At his death in 1955 Calouste Gulbenkian was one of the richest men in the world, known as "Mr Five Percent" on account of his personal holding of 5% of Middle East oil production. His fortune and art collection are now held by the Gulbenkian Foundation, one of the world's wealthiest philanthropies. The companies he helped to create - Royal Dutch-Shell and Total - count among today's oil "supermajors," and the international oil agreements he brokered continue to shape the economic and political fortunes of Iraq, Venezuela and other oil-producing countries across the globe. Gulbenkian's media-shy persona and preference for back-room deals lent him an aura of mystery which continues to this day. Though acknowledged as one of the heroes of the international story of oil by historians such as Daniel Yergin (author of "The Prize: The Epic Quest for Oil, Money and Power"), Gulbenkian's story has yet to be told.
Given unprecedented and exclusive access to over 600 meters of Gulbenkian's private correspondence, Jonathan Conlin pieces together the story of this remarkable Armenian deal-maker and business architect for the first time. Conlin shows how Gulbenkian built a fortune as the spider at the centre of an international web of oil, diplomacy and high finance. Gulbenkian's success as "honest broker" between rival oil companies and between oil companies and heads of oil-producing states was founded on a life of constant movement and shape-shifting. Holder of four passports and diplomat to two Empires (Ottoman and Persian), nobody quite know where Gulbenkian's true loyalties lay.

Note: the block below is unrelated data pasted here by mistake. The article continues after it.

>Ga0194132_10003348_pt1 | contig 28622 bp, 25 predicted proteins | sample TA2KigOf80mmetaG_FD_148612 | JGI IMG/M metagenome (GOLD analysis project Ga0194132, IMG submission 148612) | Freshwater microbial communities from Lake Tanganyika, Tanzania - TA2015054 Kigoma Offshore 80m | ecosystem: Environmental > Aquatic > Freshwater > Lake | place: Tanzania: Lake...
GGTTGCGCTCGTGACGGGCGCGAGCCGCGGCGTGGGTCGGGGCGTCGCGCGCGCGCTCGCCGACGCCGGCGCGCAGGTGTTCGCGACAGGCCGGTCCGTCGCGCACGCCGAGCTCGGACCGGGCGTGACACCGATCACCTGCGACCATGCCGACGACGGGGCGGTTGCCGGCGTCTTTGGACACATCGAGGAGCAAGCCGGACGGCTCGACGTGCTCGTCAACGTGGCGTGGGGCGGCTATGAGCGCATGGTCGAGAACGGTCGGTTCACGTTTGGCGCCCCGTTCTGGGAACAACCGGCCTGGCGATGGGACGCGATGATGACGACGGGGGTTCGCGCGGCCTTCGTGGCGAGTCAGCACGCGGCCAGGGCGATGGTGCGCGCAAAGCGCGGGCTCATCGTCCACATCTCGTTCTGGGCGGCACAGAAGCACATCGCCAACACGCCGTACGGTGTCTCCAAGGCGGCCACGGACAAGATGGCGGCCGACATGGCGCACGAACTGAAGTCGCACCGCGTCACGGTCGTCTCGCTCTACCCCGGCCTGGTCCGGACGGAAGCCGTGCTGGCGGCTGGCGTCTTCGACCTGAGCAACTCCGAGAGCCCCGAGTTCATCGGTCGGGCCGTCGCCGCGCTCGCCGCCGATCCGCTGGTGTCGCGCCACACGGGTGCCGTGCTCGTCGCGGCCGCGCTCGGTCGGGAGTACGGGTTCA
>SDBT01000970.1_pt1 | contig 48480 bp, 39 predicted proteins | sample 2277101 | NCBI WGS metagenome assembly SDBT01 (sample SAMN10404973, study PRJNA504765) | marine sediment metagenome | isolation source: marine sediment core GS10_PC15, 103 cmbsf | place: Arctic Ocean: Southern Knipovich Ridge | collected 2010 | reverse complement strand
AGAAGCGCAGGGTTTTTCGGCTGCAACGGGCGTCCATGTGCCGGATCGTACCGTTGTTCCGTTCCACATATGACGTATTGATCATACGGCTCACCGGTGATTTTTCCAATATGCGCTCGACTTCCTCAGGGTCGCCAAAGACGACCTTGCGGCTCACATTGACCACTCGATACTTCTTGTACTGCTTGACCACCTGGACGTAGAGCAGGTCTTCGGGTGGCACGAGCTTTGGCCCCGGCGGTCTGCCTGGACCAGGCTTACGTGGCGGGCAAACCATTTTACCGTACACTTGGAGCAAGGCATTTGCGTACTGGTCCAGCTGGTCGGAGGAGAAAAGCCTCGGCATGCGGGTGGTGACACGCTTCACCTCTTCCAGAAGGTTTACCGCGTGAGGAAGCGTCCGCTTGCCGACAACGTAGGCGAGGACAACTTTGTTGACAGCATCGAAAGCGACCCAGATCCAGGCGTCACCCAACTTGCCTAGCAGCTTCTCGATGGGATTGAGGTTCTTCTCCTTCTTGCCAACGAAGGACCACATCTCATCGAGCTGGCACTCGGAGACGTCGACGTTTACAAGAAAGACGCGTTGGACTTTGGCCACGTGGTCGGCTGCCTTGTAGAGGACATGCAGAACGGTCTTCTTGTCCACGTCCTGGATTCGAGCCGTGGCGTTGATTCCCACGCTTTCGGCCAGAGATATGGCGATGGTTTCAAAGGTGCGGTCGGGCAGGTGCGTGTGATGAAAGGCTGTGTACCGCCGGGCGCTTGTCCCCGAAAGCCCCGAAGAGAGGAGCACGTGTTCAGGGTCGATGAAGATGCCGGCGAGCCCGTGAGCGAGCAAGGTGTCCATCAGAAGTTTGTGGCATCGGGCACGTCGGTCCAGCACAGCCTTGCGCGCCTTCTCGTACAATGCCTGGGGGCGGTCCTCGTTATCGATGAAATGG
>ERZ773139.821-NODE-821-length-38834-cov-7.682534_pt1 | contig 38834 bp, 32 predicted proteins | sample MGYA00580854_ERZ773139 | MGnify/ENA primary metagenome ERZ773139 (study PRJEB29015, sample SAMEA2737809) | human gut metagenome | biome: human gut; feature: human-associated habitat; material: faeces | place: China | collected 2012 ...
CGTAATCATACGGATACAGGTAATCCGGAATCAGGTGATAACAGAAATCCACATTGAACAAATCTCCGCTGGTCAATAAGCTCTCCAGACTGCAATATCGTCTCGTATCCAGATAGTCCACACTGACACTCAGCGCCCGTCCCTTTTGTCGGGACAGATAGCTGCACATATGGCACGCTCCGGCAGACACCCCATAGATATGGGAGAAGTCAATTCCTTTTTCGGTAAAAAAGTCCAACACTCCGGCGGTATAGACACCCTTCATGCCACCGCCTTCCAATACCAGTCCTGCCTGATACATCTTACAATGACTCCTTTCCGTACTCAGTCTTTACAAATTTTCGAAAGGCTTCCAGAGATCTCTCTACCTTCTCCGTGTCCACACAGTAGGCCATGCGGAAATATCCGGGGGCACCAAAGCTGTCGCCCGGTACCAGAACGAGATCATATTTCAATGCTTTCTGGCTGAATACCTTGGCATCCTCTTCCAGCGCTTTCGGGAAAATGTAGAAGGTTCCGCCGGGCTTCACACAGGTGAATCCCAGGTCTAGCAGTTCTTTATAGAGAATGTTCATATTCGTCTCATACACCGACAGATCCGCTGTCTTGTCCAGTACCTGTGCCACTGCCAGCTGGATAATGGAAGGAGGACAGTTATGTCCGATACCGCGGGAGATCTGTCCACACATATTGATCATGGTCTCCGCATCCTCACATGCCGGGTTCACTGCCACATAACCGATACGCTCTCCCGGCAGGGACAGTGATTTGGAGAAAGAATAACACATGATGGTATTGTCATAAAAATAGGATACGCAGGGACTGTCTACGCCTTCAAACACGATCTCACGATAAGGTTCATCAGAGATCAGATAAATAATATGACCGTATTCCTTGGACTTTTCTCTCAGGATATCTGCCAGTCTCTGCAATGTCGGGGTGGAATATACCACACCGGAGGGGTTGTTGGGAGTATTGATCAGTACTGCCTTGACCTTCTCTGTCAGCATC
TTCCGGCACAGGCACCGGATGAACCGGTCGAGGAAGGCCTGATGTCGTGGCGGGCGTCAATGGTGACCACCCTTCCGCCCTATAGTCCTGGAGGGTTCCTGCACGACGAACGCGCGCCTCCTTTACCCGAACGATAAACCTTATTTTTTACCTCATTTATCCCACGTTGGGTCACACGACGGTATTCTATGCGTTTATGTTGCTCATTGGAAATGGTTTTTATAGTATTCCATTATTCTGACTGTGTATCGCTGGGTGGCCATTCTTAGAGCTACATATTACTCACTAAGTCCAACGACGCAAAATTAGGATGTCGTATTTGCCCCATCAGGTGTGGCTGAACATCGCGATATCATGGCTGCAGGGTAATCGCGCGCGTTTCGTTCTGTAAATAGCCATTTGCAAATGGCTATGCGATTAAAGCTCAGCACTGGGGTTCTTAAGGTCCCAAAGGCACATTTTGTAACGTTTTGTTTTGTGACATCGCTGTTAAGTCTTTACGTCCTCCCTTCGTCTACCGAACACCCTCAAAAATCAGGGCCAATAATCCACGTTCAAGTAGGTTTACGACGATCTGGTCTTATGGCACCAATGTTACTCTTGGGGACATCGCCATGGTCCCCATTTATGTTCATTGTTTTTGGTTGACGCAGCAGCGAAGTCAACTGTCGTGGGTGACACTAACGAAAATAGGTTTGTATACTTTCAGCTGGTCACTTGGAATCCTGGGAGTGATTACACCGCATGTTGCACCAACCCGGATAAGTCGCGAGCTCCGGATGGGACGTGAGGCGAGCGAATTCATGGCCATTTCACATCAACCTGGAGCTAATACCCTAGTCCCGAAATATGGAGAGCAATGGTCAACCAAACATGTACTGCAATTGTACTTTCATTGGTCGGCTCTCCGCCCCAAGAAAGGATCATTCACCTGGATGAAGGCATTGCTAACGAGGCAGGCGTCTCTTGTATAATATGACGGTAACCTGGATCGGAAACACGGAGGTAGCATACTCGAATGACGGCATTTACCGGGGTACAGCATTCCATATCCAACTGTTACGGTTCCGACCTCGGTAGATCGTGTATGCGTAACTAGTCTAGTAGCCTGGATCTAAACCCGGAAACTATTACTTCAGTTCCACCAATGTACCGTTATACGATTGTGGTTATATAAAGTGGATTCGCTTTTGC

"Black gold" may have brought him fabulous wealth, but Gulbenkian recognized the truth of an old Persian proverb: "Oil burns the hands." Alongside "Mr Five Percent" we also encounter the jealous husband, domineering father and doting grandfather. We count the costs of Gulbenkian's ceaseless activity on those whose interests he sought to serve and protect, as well as on the Foundation he hoped would provide a lasting legacy.
Jonathan Conlin was born in New York and later moved to Britain, where he studied history at Oxford. He went on to do graduate work at the Courtauld Institute and Cambridge, becoming a Fellow of Sidney Sussex College in 2002. During this period he spent long periods in Parisian archives, developing an interest in the history of Anglo-French relations. Since his appointment to the University of Southampton in 2006 he has taught courses on a unusually wide range of topics, from the moral philosophy of Adam Smith through the history of cemeteries to the impact of evolution on Victorian society...
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